I've come across three more examples of how funding cuts to Britain's public transport are causing worry and hardship.
In Cumbria, pensioners are claiming they are being 'ripped off 'by Cumbria County Council after they brought in a £10 charge for replacing a lost concessionary bus pass. The council introduced the charge after it took over responsibility for pass applications from borough and district councils last year.
Local councils used to charge only £5 for replacing lost or damaged cards, though in practice they often waived the charge completely.
Cumbria County Council defended its decision to introduced a £10 replacement charge by saying that £5 of it covers the administration of issuing a new card and its delivery, whilst the other £5 covers the overheads involved in issuing the replacement pass. Err.. isn't that the same thing?
They also reckon that a £10 charge will discourage fraudulent use. However, local pensioners suggest that it might discourage any use, as £10 is a fair old chunk out your weekly pension.
Meanwhile, and also in the North West, the member of parliament for Bolton North East David Crausby tabled an Early Day Motion calling on the Government to retain the concessionary bus pass scheme for all pensioners.
He wanted to draw out a firm commitment from the government following a speech by Nick Clegg, the Deputy Prime Minister, in which he suggested that bus pass applications should be means-tested and that some pensioners should perhaps make a “sacrifice” to help the Government.
Supporters of the concessionary travel scheme believe that a system of means- testing would be pointless because of the expense of operating it would eat up any savings achieved by introducing it. Mr Crausby also reckons that excluding certain people from the scheme would be just the start.
“Once you set a threshold you encourage a ‘race to the bottom’, with increasing numbers of people excluded as time goes by,” he said “By limiting the scheme we could see it eliminated in years to come.”
The Transport for Greater Manchester Committee also plans to write to MPs to defend the concessionary bus pass scheme.
But it's not just the old who feel vulnerable. I've previously blogged about the effects that subsidy reductions, service cuts and fare increases can have on the young. So I was interested to find that one organisation was actually calling for bus fares to be reduced to help unemployed young people.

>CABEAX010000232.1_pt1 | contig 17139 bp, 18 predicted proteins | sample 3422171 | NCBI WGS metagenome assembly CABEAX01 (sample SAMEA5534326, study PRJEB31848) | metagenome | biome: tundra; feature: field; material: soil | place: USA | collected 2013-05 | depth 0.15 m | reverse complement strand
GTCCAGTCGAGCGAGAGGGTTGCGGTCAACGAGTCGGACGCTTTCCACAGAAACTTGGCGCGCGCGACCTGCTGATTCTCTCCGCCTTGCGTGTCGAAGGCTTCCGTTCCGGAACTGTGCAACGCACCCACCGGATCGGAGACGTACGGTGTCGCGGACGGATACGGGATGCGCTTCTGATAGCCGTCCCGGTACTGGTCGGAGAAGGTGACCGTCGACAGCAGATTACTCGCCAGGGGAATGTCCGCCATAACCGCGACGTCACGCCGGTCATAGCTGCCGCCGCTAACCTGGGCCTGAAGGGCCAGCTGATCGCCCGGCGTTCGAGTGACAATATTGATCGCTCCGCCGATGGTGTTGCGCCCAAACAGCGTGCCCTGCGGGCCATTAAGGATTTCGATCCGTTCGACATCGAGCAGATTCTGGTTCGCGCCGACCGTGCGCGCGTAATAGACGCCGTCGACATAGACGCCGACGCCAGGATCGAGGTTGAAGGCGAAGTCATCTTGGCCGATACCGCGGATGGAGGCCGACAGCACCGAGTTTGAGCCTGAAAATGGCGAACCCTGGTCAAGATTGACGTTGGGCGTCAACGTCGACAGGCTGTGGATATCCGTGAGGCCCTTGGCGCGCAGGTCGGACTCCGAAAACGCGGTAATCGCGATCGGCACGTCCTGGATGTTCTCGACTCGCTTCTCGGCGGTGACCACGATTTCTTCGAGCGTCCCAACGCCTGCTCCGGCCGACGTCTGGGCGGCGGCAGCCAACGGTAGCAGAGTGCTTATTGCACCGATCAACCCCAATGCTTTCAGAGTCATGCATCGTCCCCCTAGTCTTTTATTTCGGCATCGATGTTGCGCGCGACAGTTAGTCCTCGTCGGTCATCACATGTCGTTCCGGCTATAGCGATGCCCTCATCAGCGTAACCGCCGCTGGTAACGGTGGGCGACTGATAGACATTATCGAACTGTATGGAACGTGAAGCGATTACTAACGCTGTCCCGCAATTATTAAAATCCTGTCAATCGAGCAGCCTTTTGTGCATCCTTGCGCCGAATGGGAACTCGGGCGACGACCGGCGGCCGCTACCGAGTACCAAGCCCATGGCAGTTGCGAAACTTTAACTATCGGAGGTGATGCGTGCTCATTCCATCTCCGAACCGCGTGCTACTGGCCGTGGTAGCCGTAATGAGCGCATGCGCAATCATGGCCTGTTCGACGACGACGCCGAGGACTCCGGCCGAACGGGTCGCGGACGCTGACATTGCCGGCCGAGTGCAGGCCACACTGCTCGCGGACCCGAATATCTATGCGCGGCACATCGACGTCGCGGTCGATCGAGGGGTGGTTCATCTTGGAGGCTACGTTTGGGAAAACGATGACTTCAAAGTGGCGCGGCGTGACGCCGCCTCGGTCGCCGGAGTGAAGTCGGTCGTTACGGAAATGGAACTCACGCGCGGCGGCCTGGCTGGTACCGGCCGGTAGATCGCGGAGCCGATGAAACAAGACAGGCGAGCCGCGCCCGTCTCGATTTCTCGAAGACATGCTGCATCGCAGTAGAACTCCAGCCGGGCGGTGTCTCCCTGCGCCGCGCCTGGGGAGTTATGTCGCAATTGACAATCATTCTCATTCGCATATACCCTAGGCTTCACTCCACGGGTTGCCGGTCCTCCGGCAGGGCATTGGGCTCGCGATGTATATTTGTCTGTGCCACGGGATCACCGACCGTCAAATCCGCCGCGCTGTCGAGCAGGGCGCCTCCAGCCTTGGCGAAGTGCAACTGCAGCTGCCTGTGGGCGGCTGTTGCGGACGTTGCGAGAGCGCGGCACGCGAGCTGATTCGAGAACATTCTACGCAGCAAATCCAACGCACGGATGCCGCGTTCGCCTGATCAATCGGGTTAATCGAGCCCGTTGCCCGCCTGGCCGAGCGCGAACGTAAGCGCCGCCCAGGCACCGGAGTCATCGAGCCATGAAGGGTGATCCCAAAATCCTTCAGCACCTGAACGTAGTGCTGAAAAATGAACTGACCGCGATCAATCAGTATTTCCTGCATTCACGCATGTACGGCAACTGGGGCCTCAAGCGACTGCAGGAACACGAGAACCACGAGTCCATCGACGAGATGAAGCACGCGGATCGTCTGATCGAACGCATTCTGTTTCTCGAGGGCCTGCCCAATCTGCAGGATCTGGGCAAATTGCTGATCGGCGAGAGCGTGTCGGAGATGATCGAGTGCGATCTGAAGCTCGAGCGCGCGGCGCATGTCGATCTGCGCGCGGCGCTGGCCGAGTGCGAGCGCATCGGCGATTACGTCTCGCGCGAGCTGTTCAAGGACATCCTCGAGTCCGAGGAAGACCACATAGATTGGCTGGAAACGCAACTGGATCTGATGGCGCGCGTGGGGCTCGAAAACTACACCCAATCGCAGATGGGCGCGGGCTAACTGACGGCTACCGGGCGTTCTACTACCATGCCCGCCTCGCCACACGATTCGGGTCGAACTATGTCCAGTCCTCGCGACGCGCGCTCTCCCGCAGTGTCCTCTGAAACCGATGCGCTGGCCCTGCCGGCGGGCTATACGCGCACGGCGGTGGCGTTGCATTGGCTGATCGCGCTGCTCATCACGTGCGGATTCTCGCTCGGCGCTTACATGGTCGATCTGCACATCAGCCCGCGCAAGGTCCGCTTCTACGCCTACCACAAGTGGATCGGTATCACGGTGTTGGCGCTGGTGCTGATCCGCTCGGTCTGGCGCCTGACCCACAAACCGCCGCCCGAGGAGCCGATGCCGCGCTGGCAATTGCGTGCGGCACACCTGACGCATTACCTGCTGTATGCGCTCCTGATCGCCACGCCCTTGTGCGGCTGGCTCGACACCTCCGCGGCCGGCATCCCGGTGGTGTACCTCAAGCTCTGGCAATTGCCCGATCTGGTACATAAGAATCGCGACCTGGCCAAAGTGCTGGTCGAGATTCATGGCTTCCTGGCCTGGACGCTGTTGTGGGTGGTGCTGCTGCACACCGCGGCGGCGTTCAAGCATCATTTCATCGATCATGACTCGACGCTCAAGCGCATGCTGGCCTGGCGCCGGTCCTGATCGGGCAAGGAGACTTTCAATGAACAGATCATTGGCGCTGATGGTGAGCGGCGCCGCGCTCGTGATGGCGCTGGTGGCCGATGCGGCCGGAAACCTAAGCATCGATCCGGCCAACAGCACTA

That was one of the initiatives contained in a report this week from the Commission on Youth Unemployment, which also asked if bus subsidies really gave value for money. Their report noted: “Local government spends large sums of public money on transport subsidies, and bus companies make significant profits partly based on these subsidies, but it is not clear to us that councils are getting maximum bang for the public buck.”
The Commission called for the Department for Transport, local authorities, bus companies and community transport organisations to agree deals which let councils give young people access to cheaper transport on condition that they are involved in education or work, or are looking for employment.
There is something of a theme developing here. I keep coming across stories like this all over the country, and time and again the principal complainants are either the young and the elderly. That's not surprising, given that these two sectors of the population rely on buses and other public transport the most. But its worrying that these two groups are also the least well represented in parliament.
Many now believe that the weight of evidence against the Government's austerity programme – that it is having a disproportionately damaging effect on those who are most vulnerable whilst leaving the affluent relatively unaffected – seems to be growing. The three stories above, plus the others I have blogged about over the past month, seem to lend weight to that argument.